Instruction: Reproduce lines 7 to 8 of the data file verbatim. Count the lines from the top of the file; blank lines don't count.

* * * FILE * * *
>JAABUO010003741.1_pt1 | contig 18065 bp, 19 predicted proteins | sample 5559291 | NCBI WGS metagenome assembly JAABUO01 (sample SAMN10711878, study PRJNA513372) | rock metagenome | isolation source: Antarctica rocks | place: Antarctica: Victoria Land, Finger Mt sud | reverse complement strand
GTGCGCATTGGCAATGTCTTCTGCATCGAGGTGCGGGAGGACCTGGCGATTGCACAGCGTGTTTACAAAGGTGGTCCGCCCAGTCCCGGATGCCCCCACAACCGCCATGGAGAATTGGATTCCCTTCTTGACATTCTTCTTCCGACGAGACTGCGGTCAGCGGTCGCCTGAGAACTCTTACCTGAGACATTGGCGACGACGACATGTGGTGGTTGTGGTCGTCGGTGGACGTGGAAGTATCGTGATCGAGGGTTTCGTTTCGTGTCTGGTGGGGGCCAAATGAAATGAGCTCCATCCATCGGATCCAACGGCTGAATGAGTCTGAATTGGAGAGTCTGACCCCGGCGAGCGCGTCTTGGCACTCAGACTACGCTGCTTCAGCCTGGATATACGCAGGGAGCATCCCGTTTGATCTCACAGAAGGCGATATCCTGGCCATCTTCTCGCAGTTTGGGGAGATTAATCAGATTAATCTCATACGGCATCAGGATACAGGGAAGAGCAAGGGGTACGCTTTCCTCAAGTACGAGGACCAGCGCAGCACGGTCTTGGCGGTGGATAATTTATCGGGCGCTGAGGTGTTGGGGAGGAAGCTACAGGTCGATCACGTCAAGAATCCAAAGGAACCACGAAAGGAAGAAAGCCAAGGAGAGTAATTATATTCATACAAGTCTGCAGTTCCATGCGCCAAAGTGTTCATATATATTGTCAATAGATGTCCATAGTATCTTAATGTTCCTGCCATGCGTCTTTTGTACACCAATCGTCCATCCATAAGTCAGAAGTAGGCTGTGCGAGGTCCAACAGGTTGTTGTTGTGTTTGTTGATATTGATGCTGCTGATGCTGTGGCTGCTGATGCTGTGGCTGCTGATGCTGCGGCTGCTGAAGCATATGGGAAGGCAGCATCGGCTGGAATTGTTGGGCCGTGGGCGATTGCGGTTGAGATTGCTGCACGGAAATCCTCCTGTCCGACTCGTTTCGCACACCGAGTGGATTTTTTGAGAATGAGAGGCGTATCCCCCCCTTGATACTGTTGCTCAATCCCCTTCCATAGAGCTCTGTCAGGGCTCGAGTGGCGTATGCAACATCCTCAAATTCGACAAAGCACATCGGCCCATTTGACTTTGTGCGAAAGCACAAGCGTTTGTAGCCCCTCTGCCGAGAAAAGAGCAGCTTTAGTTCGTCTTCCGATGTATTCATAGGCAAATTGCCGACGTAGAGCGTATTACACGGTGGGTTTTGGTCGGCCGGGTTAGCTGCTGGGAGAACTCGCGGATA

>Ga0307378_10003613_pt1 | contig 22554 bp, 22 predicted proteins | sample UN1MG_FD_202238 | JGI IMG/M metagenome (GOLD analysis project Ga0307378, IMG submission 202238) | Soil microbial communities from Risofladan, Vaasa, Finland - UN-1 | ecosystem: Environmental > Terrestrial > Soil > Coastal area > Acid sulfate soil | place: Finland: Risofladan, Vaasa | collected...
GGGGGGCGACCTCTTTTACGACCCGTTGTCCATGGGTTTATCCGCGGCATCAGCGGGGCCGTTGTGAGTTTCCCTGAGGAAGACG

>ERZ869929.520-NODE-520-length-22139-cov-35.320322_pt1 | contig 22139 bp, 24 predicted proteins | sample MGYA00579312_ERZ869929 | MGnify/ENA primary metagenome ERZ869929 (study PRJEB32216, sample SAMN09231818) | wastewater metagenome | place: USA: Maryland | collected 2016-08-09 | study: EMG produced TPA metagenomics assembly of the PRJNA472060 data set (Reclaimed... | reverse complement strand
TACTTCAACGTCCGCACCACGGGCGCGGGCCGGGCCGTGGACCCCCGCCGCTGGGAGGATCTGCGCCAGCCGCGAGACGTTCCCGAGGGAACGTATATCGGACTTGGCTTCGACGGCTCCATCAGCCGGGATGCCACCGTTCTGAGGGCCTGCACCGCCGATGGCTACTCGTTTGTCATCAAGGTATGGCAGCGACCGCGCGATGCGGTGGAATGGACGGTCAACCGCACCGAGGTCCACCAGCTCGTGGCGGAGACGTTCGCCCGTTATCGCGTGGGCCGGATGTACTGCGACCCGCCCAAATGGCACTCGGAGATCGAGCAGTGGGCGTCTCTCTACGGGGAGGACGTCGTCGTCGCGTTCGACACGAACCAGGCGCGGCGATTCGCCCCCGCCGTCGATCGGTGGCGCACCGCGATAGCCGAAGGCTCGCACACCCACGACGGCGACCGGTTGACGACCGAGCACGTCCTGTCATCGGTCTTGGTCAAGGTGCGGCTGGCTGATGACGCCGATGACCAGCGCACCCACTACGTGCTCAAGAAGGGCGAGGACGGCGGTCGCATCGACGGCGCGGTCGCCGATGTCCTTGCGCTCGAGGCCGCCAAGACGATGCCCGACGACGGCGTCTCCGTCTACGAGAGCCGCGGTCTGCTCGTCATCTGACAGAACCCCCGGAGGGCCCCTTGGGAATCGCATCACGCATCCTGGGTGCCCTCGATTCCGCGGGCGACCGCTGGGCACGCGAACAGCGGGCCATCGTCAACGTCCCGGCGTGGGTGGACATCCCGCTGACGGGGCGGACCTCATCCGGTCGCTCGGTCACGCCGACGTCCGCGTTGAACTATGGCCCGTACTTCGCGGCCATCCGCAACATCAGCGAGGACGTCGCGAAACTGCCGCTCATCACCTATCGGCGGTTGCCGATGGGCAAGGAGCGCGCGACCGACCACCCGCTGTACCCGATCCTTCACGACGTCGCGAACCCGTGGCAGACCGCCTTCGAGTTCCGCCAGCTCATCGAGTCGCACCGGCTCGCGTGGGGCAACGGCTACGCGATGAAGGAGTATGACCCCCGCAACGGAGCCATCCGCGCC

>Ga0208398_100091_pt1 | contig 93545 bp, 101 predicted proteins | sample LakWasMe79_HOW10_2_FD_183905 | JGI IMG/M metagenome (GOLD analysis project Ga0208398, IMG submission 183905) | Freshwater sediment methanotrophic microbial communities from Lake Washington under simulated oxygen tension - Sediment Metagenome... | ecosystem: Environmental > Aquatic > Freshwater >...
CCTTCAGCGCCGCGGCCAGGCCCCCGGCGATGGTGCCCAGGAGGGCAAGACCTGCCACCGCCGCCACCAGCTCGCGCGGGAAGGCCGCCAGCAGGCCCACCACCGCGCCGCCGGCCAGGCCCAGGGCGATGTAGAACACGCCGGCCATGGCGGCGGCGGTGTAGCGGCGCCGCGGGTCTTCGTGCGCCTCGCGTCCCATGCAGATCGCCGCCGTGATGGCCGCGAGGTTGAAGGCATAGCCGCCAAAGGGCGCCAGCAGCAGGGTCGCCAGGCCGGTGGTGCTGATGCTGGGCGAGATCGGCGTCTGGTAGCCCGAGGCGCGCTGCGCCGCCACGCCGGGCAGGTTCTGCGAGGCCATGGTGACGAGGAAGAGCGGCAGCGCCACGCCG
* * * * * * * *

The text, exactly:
>Ga0208398_100091_pt1 | contig 93545 bp, 101 predicted proteins | sample LakWasMe79_HOW10_2_FD_183905 | JGI IMG/M metagenome (GOLD analysis project Ga0208398, IMG submission 183905) | Freshwater sediment methanotrophic microbial communities from Lake Washington under simulated oxygen tension - Sediment Metagenome... | ecosystem: Environmental > Aquatic > Freshwater >...
CCTTCAGCGCCGCGGCCAGGCCCCCGGCGATGGTGCCCAGGAGGGCAAGACCTGCCACCGCCGCCACCAGCTCGCGCGGGAAGGCCGCCAGCAGGCCCACCACCGCGCCGCCGGCCAGGCCCAGGGCGATGTAGAACACGCCGGCCATGGCGGCGGCGGTGTAGCGGCGCCGCGGGTCTTCGTGCGCCTCGCGTCCCATGCAGATCGCCGCCGTGATGGCCGCGAGGTTGAAGGCATAGCCGCCAAAGGGCGCCAGCAGCAGGGTCGCCAGGCCGGTGGTGCTGATGCTGGGCGAGATCGGCGTCTGGTAGCCCGAGGCGCGCTGCGCCGCCACGCCGGGCAGGTTCTGCGAGGCCATGGTGACGAGGAAGAGCGGCAGCGCCACGCCG